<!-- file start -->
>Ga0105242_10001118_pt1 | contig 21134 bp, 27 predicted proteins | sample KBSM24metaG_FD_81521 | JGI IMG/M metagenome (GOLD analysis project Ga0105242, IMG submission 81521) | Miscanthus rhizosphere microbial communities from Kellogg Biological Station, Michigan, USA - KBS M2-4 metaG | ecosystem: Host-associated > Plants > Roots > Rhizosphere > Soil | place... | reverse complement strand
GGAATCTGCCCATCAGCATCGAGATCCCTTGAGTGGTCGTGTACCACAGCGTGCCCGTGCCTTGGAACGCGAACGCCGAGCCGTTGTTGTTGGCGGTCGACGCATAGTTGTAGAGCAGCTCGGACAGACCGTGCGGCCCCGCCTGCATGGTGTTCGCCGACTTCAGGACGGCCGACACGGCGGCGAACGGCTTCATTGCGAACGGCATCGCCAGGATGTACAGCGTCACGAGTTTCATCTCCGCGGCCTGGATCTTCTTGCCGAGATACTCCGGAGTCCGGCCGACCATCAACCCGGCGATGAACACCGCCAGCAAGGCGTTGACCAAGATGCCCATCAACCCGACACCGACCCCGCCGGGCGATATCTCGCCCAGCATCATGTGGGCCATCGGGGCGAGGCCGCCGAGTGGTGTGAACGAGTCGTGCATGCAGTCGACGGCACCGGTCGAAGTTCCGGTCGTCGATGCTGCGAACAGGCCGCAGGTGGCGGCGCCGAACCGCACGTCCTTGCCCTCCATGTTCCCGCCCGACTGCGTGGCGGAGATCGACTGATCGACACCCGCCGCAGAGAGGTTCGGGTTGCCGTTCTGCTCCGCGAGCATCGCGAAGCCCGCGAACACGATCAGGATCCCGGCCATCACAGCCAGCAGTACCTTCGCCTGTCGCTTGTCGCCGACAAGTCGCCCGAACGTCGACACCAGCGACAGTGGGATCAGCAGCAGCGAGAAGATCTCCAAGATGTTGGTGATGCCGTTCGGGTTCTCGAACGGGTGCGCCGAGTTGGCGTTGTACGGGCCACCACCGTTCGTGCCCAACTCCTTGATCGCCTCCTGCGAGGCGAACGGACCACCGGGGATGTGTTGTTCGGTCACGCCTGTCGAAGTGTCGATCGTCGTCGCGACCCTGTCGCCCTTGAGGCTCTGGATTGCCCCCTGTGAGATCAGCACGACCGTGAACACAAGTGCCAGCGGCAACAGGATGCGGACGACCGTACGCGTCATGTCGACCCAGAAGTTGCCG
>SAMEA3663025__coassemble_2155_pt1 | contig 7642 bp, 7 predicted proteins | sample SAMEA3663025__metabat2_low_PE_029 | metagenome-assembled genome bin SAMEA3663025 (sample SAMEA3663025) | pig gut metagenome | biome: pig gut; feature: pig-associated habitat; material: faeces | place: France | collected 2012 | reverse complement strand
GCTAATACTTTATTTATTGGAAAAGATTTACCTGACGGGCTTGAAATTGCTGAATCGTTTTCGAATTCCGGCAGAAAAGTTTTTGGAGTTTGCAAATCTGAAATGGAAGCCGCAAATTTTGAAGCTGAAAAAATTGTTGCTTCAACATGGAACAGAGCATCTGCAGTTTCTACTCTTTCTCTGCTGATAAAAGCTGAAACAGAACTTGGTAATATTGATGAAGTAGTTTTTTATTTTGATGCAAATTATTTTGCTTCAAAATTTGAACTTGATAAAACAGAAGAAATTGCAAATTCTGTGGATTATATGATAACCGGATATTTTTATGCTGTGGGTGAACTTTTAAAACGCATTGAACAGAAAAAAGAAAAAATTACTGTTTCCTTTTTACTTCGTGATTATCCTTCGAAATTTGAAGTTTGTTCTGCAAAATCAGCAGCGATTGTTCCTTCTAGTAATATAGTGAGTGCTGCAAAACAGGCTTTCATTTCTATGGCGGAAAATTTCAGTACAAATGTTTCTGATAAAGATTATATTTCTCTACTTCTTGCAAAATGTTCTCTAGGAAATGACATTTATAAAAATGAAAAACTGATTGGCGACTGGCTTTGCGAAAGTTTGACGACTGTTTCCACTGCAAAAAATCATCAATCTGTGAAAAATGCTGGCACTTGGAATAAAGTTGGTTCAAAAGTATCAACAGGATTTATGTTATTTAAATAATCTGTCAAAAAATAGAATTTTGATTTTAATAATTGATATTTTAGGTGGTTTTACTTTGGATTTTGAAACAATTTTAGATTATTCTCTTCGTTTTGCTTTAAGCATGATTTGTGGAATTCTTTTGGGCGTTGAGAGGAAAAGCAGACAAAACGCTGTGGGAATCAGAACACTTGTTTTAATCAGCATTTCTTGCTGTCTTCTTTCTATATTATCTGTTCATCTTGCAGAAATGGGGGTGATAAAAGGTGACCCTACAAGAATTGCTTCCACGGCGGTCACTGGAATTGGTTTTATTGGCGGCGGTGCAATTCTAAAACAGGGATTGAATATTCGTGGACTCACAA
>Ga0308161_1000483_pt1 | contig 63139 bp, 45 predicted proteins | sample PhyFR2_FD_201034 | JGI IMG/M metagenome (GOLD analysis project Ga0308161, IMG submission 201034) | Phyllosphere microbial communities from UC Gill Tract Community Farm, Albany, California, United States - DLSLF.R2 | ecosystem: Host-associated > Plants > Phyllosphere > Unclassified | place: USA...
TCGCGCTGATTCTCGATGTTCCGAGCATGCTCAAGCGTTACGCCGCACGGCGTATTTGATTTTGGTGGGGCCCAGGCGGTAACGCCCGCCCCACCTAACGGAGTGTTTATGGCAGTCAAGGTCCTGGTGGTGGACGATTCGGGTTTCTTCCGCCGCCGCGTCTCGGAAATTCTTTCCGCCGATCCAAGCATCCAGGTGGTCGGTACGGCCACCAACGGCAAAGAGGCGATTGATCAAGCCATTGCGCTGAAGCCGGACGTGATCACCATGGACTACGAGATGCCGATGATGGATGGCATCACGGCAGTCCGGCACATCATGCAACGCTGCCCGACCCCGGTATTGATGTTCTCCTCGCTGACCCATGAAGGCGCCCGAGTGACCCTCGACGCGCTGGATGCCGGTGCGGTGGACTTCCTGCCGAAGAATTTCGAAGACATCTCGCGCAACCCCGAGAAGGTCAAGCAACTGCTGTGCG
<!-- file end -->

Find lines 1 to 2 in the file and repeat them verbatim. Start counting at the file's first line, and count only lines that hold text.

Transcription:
>Ga0105242_10001118_pt1 | contig 21134 bp, 27 predicted proteins | sample KBSM24metaG_FD_81521 | JGI IMG/M metagenome (GOLD analysis project Ga0105242, IMG submission 81521) | Miscanthus rhizosphere microbial communities from Kellogg Biological Station, Michigan, USA - KBS M2-4 metaG | ecosystem: Host-associated > Plants > Roots > Rhizosphere > Soil | place... | reverse complement strand
GGAATCTGCCCATCAGCATCGAGATCCCTTGAGTGGTCGTGTACCACAGCGTGCCCGTGCCTTGGAACGCGAACGCCGAGCCGTTGTTGTTGGCGGTCGACGCATAGTTGTAGAGCAGCTCGGACAGACCGTGCGGCCCCGCCTGCATGGTGTTCGCCGACTTCAGGACGGCCGACACGGCGGCGAACGGCTTCATTGCGAACGGCATCGCCAGGATGTACAGCGTCACGAGTTTCATCTCCGCGGCCTGGATCTTCTTGCCGAGATACTCCGGAGTCCGGCCGACCATCAACCCGGCGATGAACACCGCCAGCAAGGCGTTGACCAAGATGCCCATCAACCCGACACCGACCCCGCCGGGCGATATCTCGCCCAGCATCATGTGGGCCATCGGGGCGAGGCCGCCGAGTGGTGTGAACGAGTCGTGCATGCAGTCGACGGCACCGGTCGAAGTTCCGGTCGTCGATGCTGCGAACAGGCCGCAGGTGGCGGCGCCGAACCGCACGTCCTTGCCCTCCATGTTCCCGCCCGACTGCGTGGCGGAGATCGACTGATCGACACCCGCCGCAGAGAGGTTCGGGTTGCCGTTCTGCTCCGCGAGCATCGCGAAGCCCGCGAACACGATCAGGATCCCGGCCATCACAGCCAGCAGTACCTTCGCCTGTCGCTTGTCGCCGACAAGTCGCCCGAACGTCGACACCAGCGACAGTGGGATCAGCAGCAGCGAGAAGATCTCCAAGATGTTGGTGATGCCGTTCGGGTTCTCGAACGGGTGCGCCGAGTTGGCGTTGTACGGGCCACCACCGTTCGTGCCCAACTCCTTGATCGCCTCCTGCGAGGCGAACGGACCACCGGGGATGTGTTGTTCGGTCACGCCTGTCGAAGTGTCGATCGTCGTCGCGACCCTGTCGCCCTTGAGGCTCTGGATTGCCCCCTGTGAGATCAGCACGACCGTGAACACAAGTGCCAGCGGCAACAGGATGCGGACGACCGTACGCGTCATGTCGACCCAGAAGTTGCCG